This patent joins two other methods patents previously granted for ORGOVYX for treating advanced prostate cancer, all of which are now listed in the FDA’s orange book with expiration in September of 2037. And finally, we continue to be in an excellent financial position with cash and committed financing of over $600 million as of June 30th, excluding $115 million of recently triggered regulatory milestone payments from Pfizer and Richter. We’re excited about the opportunity that we have with MYFEMBREE to redefine care for women with uterine fibroids, and we continue to be encouraged by the continued launch momentum for ORGOVYX. Now for a more in-depth review of our commercial performance, I’ll turn the call over to Lauren.

Lauren.

Lauren MerendinoChief Commercial Officer

Thanks, Dave. Today, I will provide an update on the early progress we have made in the launch of MYFEMBREE, followed by an update on the ORGOVYX launch. MYFEMBREE was approved by the FDA in late May and is the first and only once daily oral treatment for the management of heavy menstrual bleeding associated with uterine fibroids in premenopausal women. We believe MYFEMBREE has the potential to be a truly meaningful advance in women’s health and could become the standard of care medical treatment for women with uterine fibroids.

The unmet need in uterine fibroids is enormous. Approximately 5 million women in the U.S. have sought treatment for symptoms of their uterine fibroids. Of these women, 60% are failed by first line therapy, typically oral contraceptives, which are unable to control their most challenging symptom.

Even though two out of three women prefer a medical option versus surgery, approximately 250,000 women per year in the U.S. make the difficult choice to undergo a hysterectomy for relief from their uterine fibroids. Myovant and Pfizer are united in our goal to provide these women with an effective, well tolerated, and convenient medical option. We believe MYFEMBREE aligns well with physician’s stated treatment goals of meaningfully improving heavy menstrual bleeding and other challenging symptoms with minimal side effects in an easy and convenient dosing regimen.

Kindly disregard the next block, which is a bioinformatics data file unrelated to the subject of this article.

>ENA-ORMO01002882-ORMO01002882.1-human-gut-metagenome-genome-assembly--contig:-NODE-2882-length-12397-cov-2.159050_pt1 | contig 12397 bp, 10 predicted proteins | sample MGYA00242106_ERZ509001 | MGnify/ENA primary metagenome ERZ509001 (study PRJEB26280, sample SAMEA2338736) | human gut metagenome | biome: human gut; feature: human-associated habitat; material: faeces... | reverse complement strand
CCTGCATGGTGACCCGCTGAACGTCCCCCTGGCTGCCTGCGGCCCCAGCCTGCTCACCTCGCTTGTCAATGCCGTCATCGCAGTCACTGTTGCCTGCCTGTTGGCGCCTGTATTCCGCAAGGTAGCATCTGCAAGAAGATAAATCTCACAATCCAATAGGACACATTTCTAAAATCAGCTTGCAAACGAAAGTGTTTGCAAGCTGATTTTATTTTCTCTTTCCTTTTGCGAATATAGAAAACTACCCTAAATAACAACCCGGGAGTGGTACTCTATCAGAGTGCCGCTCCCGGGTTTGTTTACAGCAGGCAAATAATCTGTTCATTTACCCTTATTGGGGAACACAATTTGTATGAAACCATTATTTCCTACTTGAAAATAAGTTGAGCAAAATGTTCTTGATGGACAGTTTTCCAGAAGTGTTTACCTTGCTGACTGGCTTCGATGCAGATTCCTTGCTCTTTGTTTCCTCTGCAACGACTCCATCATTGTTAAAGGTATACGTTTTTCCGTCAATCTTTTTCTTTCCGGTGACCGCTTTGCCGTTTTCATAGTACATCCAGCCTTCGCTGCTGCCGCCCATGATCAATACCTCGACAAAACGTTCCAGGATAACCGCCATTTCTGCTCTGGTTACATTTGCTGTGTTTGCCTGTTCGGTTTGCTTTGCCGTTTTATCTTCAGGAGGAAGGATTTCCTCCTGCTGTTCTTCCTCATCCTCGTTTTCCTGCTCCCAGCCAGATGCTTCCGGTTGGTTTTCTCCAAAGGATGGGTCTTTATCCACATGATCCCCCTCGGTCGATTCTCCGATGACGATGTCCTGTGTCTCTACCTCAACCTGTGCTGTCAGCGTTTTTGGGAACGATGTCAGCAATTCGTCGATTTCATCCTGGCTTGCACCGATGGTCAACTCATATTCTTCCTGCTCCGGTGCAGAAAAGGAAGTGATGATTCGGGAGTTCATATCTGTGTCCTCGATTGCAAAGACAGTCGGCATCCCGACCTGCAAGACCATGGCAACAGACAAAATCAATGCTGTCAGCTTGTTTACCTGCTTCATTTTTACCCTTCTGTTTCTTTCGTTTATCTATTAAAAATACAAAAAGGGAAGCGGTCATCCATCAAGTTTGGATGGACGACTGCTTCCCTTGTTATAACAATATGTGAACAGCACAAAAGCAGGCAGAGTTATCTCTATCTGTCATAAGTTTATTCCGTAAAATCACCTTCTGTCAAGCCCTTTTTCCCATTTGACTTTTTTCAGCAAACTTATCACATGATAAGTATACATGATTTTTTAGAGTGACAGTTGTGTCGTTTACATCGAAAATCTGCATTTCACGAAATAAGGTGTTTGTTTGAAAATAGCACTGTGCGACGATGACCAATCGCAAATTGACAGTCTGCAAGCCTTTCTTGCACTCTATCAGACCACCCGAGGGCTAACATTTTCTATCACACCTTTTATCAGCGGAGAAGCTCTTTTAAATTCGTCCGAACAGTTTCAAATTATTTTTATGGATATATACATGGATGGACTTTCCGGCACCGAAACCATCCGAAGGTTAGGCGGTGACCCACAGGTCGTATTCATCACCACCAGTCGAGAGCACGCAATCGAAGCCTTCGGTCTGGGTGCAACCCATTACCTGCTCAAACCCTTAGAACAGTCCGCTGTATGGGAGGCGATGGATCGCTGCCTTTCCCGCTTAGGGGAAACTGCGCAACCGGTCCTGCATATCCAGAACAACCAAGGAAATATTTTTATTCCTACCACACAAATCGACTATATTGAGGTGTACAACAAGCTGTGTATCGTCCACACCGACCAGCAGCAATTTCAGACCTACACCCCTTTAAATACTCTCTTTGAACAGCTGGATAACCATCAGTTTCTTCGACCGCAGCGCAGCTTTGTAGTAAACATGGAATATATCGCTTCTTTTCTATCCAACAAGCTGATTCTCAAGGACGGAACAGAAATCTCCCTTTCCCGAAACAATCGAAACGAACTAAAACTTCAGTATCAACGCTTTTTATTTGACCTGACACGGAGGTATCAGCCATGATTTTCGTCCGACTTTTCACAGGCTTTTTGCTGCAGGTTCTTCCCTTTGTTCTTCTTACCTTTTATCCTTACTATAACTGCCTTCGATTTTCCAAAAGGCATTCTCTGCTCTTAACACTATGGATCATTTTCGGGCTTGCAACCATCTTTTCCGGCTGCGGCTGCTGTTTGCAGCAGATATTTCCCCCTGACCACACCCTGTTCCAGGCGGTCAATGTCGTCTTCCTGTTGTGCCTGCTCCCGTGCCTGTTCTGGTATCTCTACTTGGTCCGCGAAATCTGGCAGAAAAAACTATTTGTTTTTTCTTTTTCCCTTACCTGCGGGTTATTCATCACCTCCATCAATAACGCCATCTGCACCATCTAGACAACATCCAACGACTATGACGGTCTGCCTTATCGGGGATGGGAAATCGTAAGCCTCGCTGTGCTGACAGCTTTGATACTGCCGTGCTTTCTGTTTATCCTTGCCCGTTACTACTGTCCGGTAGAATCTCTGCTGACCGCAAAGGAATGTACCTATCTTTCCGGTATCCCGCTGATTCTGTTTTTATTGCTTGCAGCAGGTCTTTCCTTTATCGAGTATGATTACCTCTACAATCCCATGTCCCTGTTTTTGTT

MYFEMBREE has the potential to redefine care for women with uterine fibroids because it meets the treatment needs for this market. In the Liberty Clinical Trial program, MYFEMBREE demonstrated sustained and meaningful reduction in menstrual blood loss. Hot flush, a particularly bothersome side effect, occurred in less than 11% of MYFEMBREE patients, not meaningfully different than the approximately 7% of patients treated with placebo. In the Liberty Clinical program, the average decline in lumbar spine bone mineral density at 12 months was under 1%.

However, due to the risk of continued bone loss, the duration of use in FDA label is limited to 24 months. Finally, MYFEMBREE achieved all of this in one small pill taken just once a day. The Myovant and Pfizer commercial teams have worked collaboratively to meet the operational milestones required to position MYFEMBREE for a differentiated launch. Before launch, we initiated engagement with key payers to support timely access and we’ve accomplished a lot within the first few weeks following approval, including activation of the MYFEMBREE website, fully stocking the distribution channel, activating patient support services, and beginning in-person field force engagement.

More recently in July, we began offering starter packs to certain prescribers who have identified patients to initiate MYFEMBREE therapy. All of these steps were taken with the intent of ensuring a positive first experience for providers, patients, and payers, the hallmark of our launch strategy. The Myovant and Pfizer sales teams have already conducted more than 20,000 sales calls in the first five weeks since our launch. With nearly 90% of these interactions being in person, reaching over 60% of our high and medium priority target prescribers.

This activity has improved aided awareness among potential prescribers from approximately 30% pre-launch to nearly 50% as of July. This early in March, patient experience is just beginning, and we are encouraged by the approximately 100 patients that have enrolled in MYFEMBREE patient support services. Additionally, over 150 patients have been identified by prescribers as candidates for starter packs in just the first two weeks since launching the starter program. Obtaining payer coverage for MYFEMBREE is among our top launch priorities.

We anticipate that approximately 85% of patients could be prescribed MYFEMBREE are commercially insured. The remaining 15% of potential patients primarily include Medicaid or cash patients. As of July 1st, 37% of commercial lives were eligible for pre-review coverage for MYFEMBREE. We believe MYFEMBREE is well positioned to establish access that supports prescriber choice and minimizes out-of-pocket costs for patients.

With certain payers, we have already made significant progress and believe some initial coverage decisions could be implemented as early as August. We believe MYFEMBREE addresses the needs of providers and patients with its clinical profile and convenient one pill once a day dosing. We are excited about the progress that we’ve been able to make in the early days of launch and to be bringing a new and differentiated treatment options to women with uterine fibroids. I’d now like to discuss the continued progress we’ve made on the ORGOVYX launch.